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Circle as Worldview

Learning #2:

"equal human dignity & voice"

by: emily



In her trainings, Kay Pranis, a national leader in restorative justice focusing on Peacemaking Circles, talks about the Worldview of the Circle and asks the question: What are the beliefs of the Circle? As we sit in Circle and practice and practice and practice, the lessons and beliefs of the Circle slowly emerge. I’d like to share some of the lessons I’ve learned about the Worldview of Circle and what those beliefs might be. The Circle is a powerful metaphor for understanding some very deep lessons of life.


The second learning that I'd like to offer in this series is the idea that the circle holds each person with equal human dignity & voice. Just as in the mathematical circle where no one point on the circle is more important than any other point, in the talking circle, no one circle member is more important than anyone else. It is presumed that everyone has something to offer. Everyone has gifts to share and something important to say.


Similarly, everyone is equally responsible for the quality of the space and accountable to everyone in the circle. This is hard for many, since in Western dominant culture, we are used to looking to the authority figure to manage the space. But in circle space, we are all responsible for what happens in circle.


Circles can be used for many things, from celebration to conflict, and the basic principle of 'equal human dignity & voice' is a consistent value in the space. One way that we can really see this manifest is in consensus-based decision-making. Everyone is in involved in the decision-making; no decision is imposed.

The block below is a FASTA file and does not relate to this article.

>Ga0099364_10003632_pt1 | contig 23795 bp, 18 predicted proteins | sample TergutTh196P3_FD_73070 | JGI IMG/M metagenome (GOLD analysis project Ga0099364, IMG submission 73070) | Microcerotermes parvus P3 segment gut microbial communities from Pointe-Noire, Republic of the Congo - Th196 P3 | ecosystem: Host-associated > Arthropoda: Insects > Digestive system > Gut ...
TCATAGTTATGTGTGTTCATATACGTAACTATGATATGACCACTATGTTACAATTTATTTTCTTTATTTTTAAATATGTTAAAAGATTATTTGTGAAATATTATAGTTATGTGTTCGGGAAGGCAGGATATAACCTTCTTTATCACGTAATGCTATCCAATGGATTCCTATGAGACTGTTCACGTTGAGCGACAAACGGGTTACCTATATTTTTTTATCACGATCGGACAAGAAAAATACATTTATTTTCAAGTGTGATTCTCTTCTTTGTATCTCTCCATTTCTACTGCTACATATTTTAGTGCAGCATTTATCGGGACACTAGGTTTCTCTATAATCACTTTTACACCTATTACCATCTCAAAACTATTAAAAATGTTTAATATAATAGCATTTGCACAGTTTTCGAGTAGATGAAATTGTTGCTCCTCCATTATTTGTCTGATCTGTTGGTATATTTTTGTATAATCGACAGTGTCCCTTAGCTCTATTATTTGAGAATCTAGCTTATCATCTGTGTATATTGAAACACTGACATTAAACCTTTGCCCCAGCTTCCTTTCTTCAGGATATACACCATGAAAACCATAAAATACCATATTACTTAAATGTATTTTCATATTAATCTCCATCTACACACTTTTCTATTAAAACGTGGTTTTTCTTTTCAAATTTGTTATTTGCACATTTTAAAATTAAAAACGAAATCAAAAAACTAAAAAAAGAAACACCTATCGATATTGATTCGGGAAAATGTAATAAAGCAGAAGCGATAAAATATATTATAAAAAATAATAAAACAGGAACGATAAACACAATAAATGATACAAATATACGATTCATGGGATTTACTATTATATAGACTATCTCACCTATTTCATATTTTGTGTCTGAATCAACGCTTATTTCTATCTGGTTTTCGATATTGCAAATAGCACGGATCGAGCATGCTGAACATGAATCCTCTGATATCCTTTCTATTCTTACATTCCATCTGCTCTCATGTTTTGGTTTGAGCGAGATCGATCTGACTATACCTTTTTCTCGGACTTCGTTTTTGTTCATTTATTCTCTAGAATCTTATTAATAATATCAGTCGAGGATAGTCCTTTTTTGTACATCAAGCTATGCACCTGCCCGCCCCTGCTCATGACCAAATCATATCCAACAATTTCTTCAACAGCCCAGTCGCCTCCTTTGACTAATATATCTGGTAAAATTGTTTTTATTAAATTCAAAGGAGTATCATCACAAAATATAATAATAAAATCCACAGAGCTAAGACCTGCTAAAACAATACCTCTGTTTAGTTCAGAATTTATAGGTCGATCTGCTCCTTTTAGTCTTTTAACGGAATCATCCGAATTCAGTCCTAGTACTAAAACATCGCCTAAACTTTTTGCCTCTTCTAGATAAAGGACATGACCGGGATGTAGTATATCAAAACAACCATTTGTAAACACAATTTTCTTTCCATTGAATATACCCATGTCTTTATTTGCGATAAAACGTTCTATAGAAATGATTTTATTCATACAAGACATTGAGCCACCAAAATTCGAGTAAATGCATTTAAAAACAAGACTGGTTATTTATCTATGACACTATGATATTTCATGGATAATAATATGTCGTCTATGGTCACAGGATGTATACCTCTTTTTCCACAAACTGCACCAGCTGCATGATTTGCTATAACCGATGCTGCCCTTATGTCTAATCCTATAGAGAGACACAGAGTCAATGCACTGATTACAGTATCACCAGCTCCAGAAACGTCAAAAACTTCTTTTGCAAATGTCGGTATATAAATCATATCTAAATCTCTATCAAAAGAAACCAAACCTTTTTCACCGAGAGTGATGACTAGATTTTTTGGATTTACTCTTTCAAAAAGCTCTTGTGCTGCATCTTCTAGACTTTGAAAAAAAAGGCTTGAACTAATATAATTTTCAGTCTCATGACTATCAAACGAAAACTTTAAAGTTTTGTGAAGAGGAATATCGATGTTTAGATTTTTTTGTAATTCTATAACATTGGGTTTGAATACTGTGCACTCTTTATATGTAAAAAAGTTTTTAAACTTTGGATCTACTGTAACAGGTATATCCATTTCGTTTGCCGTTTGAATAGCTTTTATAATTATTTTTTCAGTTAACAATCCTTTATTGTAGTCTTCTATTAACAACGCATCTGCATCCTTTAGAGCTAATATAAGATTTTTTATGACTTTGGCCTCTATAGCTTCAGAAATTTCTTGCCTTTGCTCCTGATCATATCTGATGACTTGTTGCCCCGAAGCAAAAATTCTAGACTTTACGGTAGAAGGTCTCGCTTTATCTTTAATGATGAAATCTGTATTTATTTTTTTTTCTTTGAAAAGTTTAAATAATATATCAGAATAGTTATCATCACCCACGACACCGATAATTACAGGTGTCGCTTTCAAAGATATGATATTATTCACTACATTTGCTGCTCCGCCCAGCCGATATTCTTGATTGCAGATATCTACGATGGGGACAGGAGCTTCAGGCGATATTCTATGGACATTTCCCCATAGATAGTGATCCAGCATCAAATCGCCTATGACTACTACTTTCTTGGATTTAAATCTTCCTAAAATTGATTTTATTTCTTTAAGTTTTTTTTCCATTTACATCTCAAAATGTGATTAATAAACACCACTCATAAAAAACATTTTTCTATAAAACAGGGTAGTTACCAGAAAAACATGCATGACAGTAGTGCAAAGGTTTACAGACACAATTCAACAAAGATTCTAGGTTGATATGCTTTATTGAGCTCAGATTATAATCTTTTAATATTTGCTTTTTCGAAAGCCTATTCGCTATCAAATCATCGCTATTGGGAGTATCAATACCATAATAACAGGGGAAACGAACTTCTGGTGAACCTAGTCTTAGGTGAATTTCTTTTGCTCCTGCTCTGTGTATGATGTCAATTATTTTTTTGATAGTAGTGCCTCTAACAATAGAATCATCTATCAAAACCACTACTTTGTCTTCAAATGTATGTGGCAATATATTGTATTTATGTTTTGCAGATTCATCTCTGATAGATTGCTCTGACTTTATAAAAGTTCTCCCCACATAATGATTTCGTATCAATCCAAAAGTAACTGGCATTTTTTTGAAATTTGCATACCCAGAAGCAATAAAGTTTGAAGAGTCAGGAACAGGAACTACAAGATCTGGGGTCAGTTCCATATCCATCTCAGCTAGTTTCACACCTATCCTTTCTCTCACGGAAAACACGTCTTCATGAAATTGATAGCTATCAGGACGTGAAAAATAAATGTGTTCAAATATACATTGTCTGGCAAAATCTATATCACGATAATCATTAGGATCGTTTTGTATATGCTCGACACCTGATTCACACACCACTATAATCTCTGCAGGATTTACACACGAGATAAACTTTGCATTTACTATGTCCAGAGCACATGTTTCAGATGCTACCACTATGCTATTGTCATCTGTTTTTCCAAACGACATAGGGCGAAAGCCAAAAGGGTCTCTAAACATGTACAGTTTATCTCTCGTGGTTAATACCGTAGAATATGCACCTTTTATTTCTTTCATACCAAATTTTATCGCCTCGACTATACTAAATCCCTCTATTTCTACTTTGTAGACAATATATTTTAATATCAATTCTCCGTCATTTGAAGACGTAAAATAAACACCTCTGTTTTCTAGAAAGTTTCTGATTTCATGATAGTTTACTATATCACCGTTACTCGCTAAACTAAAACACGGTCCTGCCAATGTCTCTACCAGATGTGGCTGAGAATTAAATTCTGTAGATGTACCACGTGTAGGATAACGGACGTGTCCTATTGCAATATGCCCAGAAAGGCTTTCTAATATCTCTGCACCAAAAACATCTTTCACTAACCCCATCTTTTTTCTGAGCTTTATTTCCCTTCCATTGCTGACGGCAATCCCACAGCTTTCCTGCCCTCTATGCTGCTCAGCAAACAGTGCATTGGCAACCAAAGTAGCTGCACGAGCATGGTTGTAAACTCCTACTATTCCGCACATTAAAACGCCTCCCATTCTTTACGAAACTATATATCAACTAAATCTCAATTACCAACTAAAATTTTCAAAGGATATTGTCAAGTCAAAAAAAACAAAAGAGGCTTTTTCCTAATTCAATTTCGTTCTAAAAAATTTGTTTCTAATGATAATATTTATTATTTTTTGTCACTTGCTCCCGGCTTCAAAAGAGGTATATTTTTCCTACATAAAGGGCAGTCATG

An easy example of consensus-based decision-making is the Guidelines Round. We use the Guidelines Round to explore how we want to be together. The three questions we ask are:


  1. How do you want to treat others?

  2. How do you want to be treated by others?

  3. How do we want to communicate with each other?


Each person is invited to answer one or more of these questions to help us all understand how we can be together in a good way. And, ironically, it not about what ends up on the list, it is more about the process.


Initially, there can be a lot of resistant to the Guidelines Round: "Can't you just give us a list of rules to obey?" or "Can't we just consolidate some of these?" People are not used to the messiness involved in truly including each person's thoughts and requests. It's hard work! But once people are able to relax both into the process and messiness, we are able to move into this deep principle of equal human dignity and voice. Sometimes, the list of Guidelines is 31 large post-it notes long! But if that's what it takes to have each person's needs and requests known, that's what is needed.


After doing hundreds of Guidelines Rounds, I have begun to understand that doing a Guidelines Round is always available, if we are willing to watch for it. Recently, I went on a date to go plant shopping, and I noticed that my date wanted to walk slowly through the nursery and inspect each gorgeous little sprout. I, however, wanted to bounce around with big enthusiastic energy and move towards the loud and proud plants! It occurred to me that that non-verbal negotiation was part of a potential and unacknowledged Guidelines Round. Just knowing our desires for different ways of being was enough for me to relax into the process and messiness of the moment. We each have equal dignity and voice, and each of our contributions is needed and valued -- in circle and on dates. :)

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